So to recap: we wedding officiants enter alone when two conditions are met: 1a) Partner 1 wants to come in with someone else either before the processional or as part of the processional, and 1b) Partner 1’s party is entering as part of the processional, too.

If either of those aren’t happening, we move on to presenting our couple with the next 3 options.

2. The officiant enters with Partner 1 only

With this option, the officiant comes in and down the aisle either with Partner 1 right beside or trailing behind. (I much prefer side-by-side when it’s just 2 of us coming in.) This is the option for when the couple would like Partner 1’s wedding party to come down the aisle as part of the processional along with Partner 2’s wedding party, as well.

And this can only happen with Partner 1 won’t be doing any “honourary seating” – won’t be accompanying any family members to their seats as in the case above.

Here’s what that looks like:

The officiant walks in with Partner 1 only, and they turn and face the guests at the front. It’s just the officiant and Partner 1 up there, and then the officiant welcomes everyone and makes the opening remarks. We conclude our remarks with “…and with that, let’s begin,” and the music starts and the processional gets underway. That’s when everyone else makes their entrance.

If it’s not that cut-and-dried, there are 2 more options to choose from.

3. The officiant enters with only some of Partner 1’s wedding party

This is the option for when there’s a bit more honourary seating that needs to happen than just Partner 1 seating a parent or two.

Sometimes the couple likes the idea of honourary seating not just for the parents, but for the grandparents on either or both sides, step-parents, great-aunts and uncles… you get the picture.

Honourary seating is a great way to acknowledge and give a special place to any number of important loved ones who aren’t a part of the two wedding parties and the processional.

In some instances, parents – especially if they are together as a couple – can come down the aisle and seat themselves. But if it’s a grandma without grandpa, or a step-mom without dad, or anyone else that has no natural partner, we generally want them to be accompanied down the aisle. This is traditionally where the groom’s party has stepped in.

So for a single family member who needs to be accompanied down the aisle, we might ask some of the members from Partner 1’s wedding party to walk that person down the aisle on his or her way to the front.

So here’s what it looks like:

We officiants walk in with only some of Partner 1’s wedding party who are not filling the role or accompanying someone down the aisle. Then, before we make any opening remarks, all of us who are standing at the front are joined by each member of the wedding party who walks someone – one after another. This could be the Best Man, any number of groomsmen, and/or Partner 1.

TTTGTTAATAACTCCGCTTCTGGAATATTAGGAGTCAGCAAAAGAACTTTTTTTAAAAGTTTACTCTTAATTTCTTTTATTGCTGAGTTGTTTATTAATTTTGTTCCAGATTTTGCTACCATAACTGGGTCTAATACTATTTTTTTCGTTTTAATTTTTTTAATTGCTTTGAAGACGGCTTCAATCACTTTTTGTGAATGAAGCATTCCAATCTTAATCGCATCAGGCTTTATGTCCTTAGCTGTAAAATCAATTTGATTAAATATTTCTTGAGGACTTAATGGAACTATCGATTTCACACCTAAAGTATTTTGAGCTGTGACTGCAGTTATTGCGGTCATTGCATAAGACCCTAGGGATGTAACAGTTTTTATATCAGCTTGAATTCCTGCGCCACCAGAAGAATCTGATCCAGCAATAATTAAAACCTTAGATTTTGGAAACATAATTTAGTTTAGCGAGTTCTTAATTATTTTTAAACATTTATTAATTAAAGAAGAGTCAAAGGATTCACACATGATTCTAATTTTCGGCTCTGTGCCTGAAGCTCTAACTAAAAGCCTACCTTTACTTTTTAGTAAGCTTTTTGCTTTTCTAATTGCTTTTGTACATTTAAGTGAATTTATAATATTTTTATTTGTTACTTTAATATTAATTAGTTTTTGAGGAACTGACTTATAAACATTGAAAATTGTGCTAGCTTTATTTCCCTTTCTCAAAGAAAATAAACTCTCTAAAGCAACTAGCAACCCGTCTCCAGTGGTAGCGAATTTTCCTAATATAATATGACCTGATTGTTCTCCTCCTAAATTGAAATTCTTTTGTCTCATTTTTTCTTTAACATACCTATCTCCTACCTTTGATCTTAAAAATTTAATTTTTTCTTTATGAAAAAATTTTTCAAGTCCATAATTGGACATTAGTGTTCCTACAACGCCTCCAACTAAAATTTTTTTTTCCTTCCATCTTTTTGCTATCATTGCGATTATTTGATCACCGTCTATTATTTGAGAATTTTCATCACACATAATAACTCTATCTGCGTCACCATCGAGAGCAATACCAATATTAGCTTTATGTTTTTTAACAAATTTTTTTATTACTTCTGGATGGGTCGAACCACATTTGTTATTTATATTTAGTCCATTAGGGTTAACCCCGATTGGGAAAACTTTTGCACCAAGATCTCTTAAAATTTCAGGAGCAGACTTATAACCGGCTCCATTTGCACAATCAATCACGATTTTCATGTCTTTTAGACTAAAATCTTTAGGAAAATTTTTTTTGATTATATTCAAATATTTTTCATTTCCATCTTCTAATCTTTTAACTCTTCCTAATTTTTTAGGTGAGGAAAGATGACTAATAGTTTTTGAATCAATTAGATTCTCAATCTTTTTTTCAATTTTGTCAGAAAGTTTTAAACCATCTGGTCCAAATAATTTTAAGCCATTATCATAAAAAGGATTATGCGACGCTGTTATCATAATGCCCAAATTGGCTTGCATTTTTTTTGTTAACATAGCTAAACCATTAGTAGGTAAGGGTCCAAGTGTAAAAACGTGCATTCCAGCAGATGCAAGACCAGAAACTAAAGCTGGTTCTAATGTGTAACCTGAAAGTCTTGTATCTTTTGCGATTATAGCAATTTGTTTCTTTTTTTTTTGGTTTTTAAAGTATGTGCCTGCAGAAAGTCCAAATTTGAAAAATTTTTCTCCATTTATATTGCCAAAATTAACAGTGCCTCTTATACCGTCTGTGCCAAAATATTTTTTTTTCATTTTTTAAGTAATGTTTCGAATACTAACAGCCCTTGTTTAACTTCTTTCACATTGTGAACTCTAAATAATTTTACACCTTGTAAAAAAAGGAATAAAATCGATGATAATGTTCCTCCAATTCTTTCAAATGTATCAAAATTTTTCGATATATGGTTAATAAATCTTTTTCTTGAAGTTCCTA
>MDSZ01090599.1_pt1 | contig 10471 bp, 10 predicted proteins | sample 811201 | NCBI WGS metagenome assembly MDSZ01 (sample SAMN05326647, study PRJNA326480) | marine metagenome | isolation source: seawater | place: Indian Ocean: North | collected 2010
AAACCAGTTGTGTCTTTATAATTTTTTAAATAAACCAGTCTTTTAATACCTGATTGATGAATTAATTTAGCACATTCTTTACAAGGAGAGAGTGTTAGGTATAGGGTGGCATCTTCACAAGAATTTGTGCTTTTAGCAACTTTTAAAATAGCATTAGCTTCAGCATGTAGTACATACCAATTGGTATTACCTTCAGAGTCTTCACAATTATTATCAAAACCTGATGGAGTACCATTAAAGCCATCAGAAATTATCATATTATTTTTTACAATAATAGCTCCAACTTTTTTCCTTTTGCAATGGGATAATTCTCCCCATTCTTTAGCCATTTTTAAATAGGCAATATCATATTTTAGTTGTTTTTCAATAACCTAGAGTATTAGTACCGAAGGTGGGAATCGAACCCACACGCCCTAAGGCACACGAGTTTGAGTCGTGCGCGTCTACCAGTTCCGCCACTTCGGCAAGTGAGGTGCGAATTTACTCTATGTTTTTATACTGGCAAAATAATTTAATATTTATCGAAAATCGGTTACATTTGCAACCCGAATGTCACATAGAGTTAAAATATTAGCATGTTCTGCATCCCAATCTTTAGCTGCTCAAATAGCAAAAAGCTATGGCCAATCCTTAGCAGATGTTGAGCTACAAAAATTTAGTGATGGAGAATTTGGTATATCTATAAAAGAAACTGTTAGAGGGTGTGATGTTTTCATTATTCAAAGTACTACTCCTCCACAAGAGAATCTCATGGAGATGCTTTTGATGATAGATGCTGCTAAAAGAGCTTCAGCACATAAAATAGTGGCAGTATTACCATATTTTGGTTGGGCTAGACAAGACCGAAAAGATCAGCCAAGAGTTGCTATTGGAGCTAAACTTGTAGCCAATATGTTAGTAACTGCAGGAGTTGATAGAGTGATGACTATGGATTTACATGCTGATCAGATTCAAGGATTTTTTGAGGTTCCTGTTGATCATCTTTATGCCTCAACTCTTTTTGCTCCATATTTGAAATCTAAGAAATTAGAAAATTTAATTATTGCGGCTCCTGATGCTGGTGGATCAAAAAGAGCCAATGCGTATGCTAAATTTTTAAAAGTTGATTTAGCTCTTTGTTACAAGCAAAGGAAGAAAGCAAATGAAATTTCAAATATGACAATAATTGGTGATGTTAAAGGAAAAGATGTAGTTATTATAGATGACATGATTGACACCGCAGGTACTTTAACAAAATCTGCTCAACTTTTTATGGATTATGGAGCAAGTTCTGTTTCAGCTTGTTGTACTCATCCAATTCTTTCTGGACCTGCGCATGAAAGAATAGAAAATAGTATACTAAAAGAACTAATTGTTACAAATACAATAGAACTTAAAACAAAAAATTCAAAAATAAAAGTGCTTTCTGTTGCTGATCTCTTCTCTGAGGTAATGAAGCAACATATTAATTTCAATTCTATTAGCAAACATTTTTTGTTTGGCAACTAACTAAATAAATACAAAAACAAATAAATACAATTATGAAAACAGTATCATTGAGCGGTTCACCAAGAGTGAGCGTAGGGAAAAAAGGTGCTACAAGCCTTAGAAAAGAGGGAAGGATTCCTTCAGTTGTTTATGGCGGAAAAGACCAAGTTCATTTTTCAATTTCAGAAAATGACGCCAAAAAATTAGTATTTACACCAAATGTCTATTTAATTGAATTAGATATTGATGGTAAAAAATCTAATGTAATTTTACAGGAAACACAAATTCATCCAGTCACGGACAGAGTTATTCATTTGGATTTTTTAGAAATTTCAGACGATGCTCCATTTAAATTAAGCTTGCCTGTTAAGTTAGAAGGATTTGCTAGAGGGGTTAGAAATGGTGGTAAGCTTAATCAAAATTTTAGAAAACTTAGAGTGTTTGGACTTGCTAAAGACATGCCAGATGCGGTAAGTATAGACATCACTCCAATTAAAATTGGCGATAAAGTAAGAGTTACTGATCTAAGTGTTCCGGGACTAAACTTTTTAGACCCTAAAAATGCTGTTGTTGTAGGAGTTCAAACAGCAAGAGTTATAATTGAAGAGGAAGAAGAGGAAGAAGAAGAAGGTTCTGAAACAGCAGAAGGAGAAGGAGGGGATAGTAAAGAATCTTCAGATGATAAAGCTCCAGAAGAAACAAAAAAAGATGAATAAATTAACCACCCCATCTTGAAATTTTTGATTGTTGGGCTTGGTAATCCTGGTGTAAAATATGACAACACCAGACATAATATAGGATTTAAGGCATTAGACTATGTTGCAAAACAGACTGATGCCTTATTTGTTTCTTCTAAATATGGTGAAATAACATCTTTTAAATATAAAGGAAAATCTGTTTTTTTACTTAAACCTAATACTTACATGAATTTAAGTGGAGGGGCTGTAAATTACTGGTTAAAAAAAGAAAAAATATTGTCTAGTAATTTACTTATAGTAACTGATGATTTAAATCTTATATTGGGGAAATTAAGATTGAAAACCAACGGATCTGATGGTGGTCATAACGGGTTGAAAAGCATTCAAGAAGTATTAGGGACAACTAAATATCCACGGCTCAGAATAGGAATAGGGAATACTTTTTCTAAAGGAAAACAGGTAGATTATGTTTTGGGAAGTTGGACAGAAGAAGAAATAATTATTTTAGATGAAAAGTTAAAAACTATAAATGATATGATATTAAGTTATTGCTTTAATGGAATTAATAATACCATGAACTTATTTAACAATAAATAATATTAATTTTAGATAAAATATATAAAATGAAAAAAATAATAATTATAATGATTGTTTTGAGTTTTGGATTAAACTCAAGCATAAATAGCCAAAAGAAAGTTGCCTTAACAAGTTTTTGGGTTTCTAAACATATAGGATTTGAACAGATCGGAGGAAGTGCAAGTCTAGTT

When everyone has seated someone and taken their places standing at the front, we officiants begin with our welcome and opening remarks.

4. The officiant enters with Partner 1 and his/her wedding party

This is the best option for our couple when there’s no honourary seating at all and when their processional will only be Partner 2’s party coming down the aisle. So the officiant, Partner 1, and his or her entire party enter in a single file all together. It makes quite a scene!

Here’s what it looks like:

We officiants come through the door first with either Partner 1 behind us or beside us (again, I prefer beside). Behind the officiant and Partner 1 is the Best Man/Maid of Honour, and behind him or her is Partner 1’s entire wedding party in a single file. We all walk in together at a normal stride, fall in shoulder-to-shoulder along the front just like we rehearsed, and then the officiant opens with the welcome and opening remarks.

Nice and simple, this one.

So there you have it: just about every reasonable combination and permutation for getting to the front – and who we do it with. And why our couple might choose it.

When we wedding officiants thoroughly understand these 5 (but really just 4) options and present them succinctly to our couples, they can make the best choice for the start to their perfect wedding ceremony.

How about you? ‘Got another option you’ve seen or done? I’d love to hear it in the comments!